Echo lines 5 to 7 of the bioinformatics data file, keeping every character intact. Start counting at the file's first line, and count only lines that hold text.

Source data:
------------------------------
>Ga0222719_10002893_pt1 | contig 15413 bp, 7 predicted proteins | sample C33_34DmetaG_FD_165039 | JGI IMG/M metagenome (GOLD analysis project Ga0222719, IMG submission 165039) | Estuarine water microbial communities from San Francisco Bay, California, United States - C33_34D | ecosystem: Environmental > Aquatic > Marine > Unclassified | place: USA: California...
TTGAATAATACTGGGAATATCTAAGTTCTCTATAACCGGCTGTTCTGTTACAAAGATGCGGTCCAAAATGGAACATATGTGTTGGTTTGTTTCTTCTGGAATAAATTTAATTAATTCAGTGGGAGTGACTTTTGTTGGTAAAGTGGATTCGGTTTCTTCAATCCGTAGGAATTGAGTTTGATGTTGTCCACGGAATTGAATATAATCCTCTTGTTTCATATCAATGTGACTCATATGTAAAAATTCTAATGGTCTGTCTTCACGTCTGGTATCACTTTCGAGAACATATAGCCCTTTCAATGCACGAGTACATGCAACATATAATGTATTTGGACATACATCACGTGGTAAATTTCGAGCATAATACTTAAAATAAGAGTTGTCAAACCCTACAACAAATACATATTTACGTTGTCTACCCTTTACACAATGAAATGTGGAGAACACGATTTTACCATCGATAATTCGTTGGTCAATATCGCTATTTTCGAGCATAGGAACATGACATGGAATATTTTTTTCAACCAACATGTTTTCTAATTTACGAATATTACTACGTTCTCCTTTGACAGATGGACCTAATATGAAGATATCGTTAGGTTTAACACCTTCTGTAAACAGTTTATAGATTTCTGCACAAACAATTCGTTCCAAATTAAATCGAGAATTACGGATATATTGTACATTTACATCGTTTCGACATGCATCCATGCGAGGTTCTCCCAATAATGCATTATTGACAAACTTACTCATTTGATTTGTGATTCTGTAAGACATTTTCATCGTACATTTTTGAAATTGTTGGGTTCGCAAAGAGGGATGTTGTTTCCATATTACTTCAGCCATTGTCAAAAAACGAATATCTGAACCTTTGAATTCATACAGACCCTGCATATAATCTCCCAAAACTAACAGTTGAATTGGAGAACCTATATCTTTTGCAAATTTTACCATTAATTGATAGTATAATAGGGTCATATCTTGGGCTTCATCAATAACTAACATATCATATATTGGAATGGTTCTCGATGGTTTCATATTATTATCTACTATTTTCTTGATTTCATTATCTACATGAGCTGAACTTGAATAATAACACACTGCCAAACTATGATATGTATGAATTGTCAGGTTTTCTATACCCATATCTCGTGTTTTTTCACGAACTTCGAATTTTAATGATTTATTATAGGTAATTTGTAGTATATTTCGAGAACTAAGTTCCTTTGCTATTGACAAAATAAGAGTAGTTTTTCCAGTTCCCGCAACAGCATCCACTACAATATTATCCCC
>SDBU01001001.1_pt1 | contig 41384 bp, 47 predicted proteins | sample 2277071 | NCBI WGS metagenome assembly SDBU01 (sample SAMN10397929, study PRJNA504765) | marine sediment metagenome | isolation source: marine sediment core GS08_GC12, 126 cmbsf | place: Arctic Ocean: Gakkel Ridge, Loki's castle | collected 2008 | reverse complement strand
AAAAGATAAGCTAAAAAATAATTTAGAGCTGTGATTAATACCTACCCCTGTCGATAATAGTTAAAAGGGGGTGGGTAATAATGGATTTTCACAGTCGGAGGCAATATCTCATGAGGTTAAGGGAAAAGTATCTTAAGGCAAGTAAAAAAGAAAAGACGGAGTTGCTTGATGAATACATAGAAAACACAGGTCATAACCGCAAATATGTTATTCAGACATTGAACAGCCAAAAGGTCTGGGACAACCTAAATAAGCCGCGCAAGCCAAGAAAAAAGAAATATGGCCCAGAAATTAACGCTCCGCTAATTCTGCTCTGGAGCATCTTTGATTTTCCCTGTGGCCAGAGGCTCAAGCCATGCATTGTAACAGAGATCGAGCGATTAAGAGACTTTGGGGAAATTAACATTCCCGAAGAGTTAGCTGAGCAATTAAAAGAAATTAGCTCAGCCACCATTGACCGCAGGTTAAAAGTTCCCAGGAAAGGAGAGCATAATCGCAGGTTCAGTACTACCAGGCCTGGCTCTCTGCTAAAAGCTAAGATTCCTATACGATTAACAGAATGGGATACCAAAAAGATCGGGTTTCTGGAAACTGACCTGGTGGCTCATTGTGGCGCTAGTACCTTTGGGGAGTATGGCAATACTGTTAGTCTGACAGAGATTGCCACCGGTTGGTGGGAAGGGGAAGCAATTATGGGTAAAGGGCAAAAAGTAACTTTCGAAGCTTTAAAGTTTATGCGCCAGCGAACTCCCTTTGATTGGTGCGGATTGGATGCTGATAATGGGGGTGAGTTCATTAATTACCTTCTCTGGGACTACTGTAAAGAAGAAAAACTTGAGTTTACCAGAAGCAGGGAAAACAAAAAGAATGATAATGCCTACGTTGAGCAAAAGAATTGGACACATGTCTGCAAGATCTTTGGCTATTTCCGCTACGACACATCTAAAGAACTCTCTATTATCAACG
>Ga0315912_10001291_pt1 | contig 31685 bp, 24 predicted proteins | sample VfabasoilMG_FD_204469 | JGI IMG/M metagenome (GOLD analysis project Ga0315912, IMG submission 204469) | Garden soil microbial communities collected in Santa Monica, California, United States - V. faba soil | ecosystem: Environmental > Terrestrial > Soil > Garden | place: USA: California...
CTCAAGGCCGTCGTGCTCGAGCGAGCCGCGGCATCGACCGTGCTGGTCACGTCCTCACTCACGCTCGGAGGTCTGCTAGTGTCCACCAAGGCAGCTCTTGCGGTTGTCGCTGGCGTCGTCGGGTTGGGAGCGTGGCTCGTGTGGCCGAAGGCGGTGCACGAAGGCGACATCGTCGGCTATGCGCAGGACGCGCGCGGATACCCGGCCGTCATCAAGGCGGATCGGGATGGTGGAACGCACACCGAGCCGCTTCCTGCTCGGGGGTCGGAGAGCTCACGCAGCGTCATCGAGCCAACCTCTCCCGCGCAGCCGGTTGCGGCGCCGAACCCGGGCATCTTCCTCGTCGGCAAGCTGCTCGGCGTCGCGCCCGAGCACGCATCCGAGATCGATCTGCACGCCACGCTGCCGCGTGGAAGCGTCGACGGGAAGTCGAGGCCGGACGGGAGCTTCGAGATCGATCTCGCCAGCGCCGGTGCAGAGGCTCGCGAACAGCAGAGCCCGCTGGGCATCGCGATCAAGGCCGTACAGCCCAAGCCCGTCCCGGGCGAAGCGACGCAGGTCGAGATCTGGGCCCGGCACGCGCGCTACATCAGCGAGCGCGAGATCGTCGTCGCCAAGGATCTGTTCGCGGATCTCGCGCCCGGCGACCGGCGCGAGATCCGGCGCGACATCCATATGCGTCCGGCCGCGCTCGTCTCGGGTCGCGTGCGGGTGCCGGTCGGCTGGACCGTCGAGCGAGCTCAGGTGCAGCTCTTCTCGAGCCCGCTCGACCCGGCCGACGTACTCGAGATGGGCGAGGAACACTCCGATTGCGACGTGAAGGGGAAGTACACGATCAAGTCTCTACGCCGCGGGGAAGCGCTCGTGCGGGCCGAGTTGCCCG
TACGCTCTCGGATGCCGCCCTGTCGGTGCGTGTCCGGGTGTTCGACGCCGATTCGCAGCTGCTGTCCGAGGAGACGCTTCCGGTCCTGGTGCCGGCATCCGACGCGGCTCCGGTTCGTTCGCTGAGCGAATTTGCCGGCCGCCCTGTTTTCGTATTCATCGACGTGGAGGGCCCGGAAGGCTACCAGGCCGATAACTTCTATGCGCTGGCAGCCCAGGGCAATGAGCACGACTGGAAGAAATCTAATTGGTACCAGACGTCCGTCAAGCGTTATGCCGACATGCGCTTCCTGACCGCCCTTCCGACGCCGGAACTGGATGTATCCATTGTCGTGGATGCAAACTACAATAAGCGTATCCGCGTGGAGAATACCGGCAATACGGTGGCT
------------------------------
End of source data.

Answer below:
>Ga0315912_10001291_pt1 | contig 31685 bp, 24 predicted proteins | sample VfabasoilMG_FD_204469 | JGI IMG/M metagenome (GOLD analysis project Ga0315912, IMG submission 204469) | Garden soil microbial communities collected in Santa Monica, California, United States - V. faba soil | ecosystem: Environmental > Terrestrial > Soil > Garden | place: USA: California...
CTCAAGGCCGTCGTGCTCGAGCGAGCCGCGGCATCGACCGTGCTGGTCACGTCCTCACTCACGCTCGGAGGTCTGCTAGTGTCCACCAAGGCAGCTCTTGCGGTTGTCGCTGGCGTCGTCGGGTTGGGAGCGTGGCTCGTGTGGCCGAAGGCGGTGCACGAAGGCGACATCGTCGGCTATGCGCAGGACGCGCGCGGATACCCGGCCGTCATCAAGGCGGATCGGGATGGTGGAACGCACACCGAGCCGCTTCCTGCTCGGGGGTCGGAGAGCTCACGCAGCGTCATCGAGCCAACCTCTCCCGCGCAGCCGGTTGCGGCGCCGAACCCGGGCATCTTCCTCGTCGGCAAGCTGCTCGGCGTCGCGCCCGAGCACGCATCCGAGATCGATCTGCACGCCACGCTGCCGCGTGGAAGCGTCGACGGGAAGTCGAGGCCGGACGGGAGCTTCGAGATCGATCTCGCCAGCGCCGGTGCAGAGGCTCGCGAACAGCAGAGCCCGCTGGGCATCGCGATCAAGGCCGTACAGCCCAAGCCCGTCCCGGGCGAAGCGACGCAGGTCGAGATCTGGGCCCGGCACGCGCGCTACATCAGCGAGCGCGAGATCGTCGTCGCCAAGGATCTGTTCGCGGATCTCGCGCCCGGCGACCGGCGCGAGATCCGGCGCGACATCCATATGCGTCCGGCCGCGCTCGTCTCGGGTCGCGTGCGGGTGCCGGTCGGCTGGACCGTCGAGCGAGCTCAGGTGCAGCTCTTCTCGAGCCCGCTCGACCCGGCCGACGTACTCGAGATGGGCGAGGAACACTCCGATTGCGACGTGAAGGGGAAGTACACGATCAAGTCTCTACGCCGCGGGGAAGCGCTCGTGCGGGCCGAGTTGCCCG
TACGCTCTCGGATGCCGCCCTGTCGGTGCGTGTCCGGGTGTTCGACGCCGATTCGCAGCTGCTGTCCGAGGAGACGCTTCCGGTCCTGGTGCCGGCATCCGACGCGGCTCCGGTTCGTTCGCTGAGCGAATTTGCCGGCCGCCCTGTTTTCGTATTCATCGACGTGGAGGGCCCGGAAGGCTACCAGGCCGATAACTTCTATGCGCTGGCAGCCCAGGGCAATGAGCACGACTGGAAGAAATCTAATTGGTACCAGACGTCCGTCAAGCGTTATGCCGACATGCGCTTCCTGACCGCCCTTCCGACGCCGGAACTGGATGTATCCATTGTCGTGGATGCAAACTACAATAAGCGTATCCGCGTGGAGAATACCGGCAATACGGTGGCT